After the release of their fourth album ‘Lunch’ (1972),
a very lacklustre affair, Britain’s premier Art-Rock band ‘Audience’
imploded. Things had started so promisingly with their original self titled
debut album in 1969 released by Polydor Records. But although it met with great
critical acclaim the record buying public turned a deaf ear and hardly a copy
left the record shop. The band was immediately dropped like a hot potato by
Polydor, to be immediately picked up by the new progressive rock label Charisma
Records run by Tony Stratton Smith, who had been impressed with the band when
he saw them supporting Led Zeppelin at the Lyceum in London, England.
Howard Werth had a unique soulful voice, and his choice of
instrument, an electric nylon strung guitar, gave the band a distinctive sound.
Keith Gemmell was perhaps the number one saxophone and flute player of his day.
It can be fairly laid at Keith Gemmell’s door that he really made the
saxophone a hard rock instrument, whilst his flute playing lent light and
colour to the sound. In Trevor Williams on bass and Tony Connor on drums they
had a rock solid rhythm section to build upon. Tony Connor’s style also gave
the band a bit of a jazzy feel, so there were not many elements of music that
were left out of the ‘Audience’s’ repertoire.
But even with the release of a separately recorded single
‘Indian Summer’ (1971), which started to rapidly climb up the American
charts, the band and record label felt despondent about their lack of immediate
commercial success, which in hindsight is hardly surprising considering the
competition they were up against, Led Zeppelin, Free, Genesis, Pink Floyd, etc.
They should have perhaps bided their time instead of pushing out the poor
‘Lunch’ and splitting up.
Rock ‘n’ roll is a funny old world and after often
bumping into each other over the years, they decided after thirty three years
to give it another go. Keith Gemmell, Howard Werth, and Trevor Williams were
all keen, but it was too much to ask Tony Connor to give up the security of his
position behind the kit with Hot Chocolate who have a very heavy gigging
So the hunt was on for a new skinsman, the band had to
search long and hard to find somebody as versatile as their former drummer. But
when they came across John Fisher they had their man. He had plenty of rock
experience, including a stint with the Blue Bishops, but had also served in big
bands, leaving himself open to any form of music. John’s open mindedness was
essential, so was his sense of humour, playing with this bunch of jokers.
Once rehearsals were complete for the first time in thirty
three years ‘Audience’ hit the road. After their first tour the last
concert at Deal in Kent’s Astor Theatre was recorded for release. Some may
say that a live album from Audience may be thirty three years too late, as if a
live album had been released in 1973, it may have broken them into the big time
then. But better late than never I say.
There’s something about this album that defies believe. If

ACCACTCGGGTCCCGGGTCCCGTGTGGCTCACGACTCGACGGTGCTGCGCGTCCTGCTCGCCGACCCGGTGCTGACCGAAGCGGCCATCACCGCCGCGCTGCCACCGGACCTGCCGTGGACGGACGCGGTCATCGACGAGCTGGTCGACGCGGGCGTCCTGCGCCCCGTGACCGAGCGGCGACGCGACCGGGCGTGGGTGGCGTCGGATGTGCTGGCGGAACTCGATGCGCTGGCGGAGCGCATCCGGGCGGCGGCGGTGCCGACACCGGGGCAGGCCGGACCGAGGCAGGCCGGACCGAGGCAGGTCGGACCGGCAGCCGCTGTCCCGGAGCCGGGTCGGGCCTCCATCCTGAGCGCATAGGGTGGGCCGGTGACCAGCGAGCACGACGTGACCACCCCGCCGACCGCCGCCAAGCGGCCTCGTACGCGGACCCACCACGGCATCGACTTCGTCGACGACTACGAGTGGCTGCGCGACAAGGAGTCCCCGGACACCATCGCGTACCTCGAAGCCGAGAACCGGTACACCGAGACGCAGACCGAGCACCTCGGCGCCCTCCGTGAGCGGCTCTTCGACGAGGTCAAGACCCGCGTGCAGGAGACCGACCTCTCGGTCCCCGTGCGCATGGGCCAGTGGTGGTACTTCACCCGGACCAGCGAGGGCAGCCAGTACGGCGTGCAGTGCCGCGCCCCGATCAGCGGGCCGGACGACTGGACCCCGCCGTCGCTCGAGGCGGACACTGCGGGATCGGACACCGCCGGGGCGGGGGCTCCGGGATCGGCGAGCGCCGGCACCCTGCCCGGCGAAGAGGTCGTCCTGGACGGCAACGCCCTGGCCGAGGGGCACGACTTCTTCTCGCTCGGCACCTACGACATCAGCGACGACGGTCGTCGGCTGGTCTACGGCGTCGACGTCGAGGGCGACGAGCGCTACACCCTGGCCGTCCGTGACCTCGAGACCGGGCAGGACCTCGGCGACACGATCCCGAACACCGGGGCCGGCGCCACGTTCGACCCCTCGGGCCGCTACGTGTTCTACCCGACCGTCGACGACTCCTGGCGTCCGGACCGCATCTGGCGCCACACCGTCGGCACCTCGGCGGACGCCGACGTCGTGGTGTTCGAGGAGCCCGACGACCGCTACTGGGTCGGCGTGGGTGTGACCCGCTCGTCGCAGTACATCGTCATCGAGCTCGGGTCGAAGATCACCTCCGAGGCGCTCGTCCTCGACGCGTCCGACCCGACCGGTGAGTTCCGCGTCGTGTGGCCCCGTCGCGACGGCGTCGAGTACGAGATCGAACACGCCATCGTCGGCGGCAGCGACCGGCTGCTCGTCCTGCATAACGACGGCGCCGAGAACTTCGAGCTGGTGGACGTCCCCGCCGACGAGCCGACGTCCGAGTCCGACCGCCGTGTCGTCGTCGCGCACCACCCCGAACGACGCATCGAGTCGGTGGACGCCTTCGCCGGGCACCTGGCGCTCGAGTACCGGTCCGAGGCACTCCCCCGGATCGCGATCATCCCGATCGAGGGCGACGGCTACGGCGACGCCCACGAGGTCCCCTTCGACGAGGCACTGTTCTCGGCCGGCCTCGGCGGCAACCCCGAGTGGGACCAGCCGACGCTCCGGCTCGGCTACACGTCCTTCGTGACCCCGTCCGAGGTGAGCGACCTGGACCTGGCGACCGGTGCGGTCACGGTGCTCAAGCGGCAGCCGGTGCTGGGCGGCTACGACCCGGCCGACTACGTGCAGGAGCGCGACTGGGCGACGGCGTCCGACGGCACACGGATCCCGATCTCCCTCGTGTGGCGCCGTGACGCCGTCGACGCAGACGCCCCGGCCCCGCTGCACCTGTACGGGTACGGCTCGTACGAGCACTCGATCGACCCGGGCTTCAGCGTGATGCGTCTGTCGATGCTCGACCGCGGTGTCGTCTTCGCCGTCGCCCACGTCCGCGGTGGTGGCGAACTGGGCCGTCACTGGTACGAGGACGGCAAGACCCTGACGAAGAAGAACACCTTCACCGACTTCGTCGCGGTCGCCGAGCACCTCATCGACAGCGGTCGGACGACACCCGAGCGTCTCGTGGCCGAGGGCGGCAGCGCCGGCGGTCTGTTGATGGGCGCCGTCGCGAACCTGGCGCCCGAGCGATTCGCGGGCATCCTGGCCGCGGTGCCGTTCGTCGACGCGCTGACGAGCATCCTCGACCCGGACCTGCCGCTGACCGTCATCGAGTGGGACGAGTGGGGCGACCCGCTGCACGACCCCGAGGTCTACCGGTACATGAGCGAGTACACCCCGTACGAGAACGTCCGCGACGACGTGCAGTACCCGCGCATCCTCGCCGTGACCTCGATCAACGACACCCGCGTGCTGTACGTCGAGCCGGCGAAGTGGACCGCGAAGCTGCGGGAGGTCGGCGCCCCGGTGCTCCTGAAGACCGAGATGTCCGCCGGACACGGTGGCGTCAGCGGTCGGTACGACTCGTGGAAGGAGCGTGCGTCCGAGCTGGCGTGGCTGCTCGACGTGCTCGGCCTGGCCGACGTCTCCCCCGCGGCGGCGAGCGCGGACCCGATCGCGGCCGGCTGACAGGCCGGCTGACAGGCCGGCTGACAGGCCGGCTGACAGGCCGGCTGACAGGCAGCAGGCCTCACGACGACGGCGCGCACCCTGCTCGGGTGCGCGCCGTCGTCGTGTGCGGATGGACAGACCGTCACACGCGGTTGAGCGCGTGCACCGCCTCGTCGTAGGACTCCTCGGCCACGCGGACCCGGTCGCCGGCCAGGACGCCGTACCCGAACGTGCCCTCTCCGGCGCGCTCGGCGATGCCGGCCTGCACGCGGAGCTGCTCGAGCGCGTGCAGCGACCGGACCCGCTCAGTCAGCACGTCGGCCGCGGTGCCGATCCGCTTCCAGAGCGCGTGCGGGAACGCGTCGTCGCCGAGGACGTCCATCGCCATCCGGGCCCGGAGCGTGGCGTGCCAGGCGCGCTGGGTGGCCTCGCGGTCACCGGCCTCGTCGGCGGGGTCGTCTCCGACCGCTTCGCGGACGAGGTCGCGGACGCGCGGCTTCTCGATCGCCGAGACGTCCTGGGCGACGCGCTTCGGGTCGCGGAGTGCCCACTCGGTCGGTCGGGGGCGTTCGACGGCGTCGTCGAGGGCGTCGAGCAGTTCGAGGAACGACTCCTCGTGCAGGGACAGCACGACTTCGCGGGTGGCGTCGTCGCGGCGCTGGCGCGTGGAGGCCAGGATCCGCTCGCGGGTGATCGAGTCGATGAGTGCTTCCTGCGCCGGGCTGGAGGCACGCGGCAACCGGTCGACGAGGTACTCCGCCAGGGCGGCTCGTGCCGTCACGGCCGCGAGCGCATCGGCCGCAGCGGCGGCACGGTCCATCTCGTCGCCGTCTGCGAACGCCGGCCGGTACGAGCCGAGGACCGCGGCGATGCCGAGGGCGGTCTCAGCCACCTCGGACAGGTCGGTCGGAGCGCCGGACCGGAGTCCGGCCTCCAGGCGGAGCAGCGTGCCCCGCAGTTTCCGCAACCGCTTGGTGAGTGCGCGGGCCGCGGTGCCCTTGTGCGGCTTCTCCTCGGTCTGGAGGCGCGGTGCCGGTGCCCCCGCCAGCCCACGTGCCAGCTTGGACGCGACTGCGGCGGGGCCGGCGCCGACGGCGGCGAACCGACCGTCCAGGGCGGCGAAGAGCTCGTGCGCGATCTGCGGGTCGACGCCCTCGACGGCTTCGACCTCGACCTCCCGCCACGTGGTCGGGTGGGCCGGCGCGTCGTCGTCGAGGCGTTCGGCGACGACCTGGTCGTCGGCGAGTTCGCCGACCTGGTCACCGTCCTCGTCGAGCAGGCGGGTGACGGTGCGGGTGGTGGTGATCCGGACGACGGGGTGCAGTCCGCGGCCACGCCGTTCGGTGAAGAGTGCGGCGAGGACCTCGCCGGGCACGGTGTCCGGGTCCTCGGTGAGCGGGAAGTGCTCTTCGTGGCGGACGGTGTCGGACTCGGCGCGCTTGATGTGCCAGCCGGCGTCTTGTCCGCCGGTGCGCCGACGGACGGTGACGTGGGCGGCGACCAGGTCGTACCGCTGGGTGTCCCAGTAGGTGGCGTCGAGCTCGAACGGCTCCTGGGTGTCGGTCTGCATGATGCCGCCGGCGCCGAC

these guys have been apart for so long, how come they have almost telepathic
sense in their play whilst at the same time being so relaxed, and obviously
enjoying themselves? You can actually hear them grinning at one another through
the music as they play along. One could be forgiven for thinking they had done
nothing else in the intervening years.
There are ten songs on display. Three from ‘The House On
The Hill’, opener ‘Your Not Smilin’ - a jaunty and well chosen song to
play first up, the haunting ‘I Had A Dream’ and a ten minute version of the
title song with plenty of improvisation from Keith Gemmell; one song from their
debut ‘Leave It Unsaid’ and one from Friends, Friends, Friend; the moving
‘Nothin’ You Said’; which leaves room for two songs from Howard Werth’s
last solo album, ‘The Evolution Myth Explodes’ - a Werth composition
Zig-Zag and Swirl, plus a stunning interpretation of Lennon and McCartney’s
‘I Wanna Be Your Man’, which the boys originally wrote for ‘The Rolling
Stones’ when they could not write themselves a hit back in 1963. Audience
have taken the song, taken it apart, and slowly burnt it back together again.
There is no point doing cover versions unless you have something to add to it
or a different slant to add. ‘Call Me Responsible’ is a chance for Keith
Gemmell to show of his skills and sense of humour. This is immediately followed
by the old James Brown classic ‘The Bells’ which gives Howard Werth his
chance to show that the talents of his throat have in no way diminished.
Finally, as an encore, the band launches into the late great Tim Rose’s
‘Morning Dew’, which will send shivers up and down your spine, such is the
emotion poured into the song by the band.
As a live album it may have come a little late in the
band’s career, but nothing diminishes pure raw talent. I for one hope that
the band gets some more belated success, as news seeps through that we may be
treated to an all new studio album later this year.
You may think the name of this album a little strange but
actually it just goes to send up the band’s sense of humour. The album cover
shows an audience sitting in complete boredom watching a band, until you look a
little closer and realize that it is a collage of the band themselves in the
audience watching themselves (the look of distaste on Keith Gemmell’s face is
hilarious). Which just goes to show that Audience are indeed ‘Alive and
Kickin’ and Screamin’ and Shoutin’.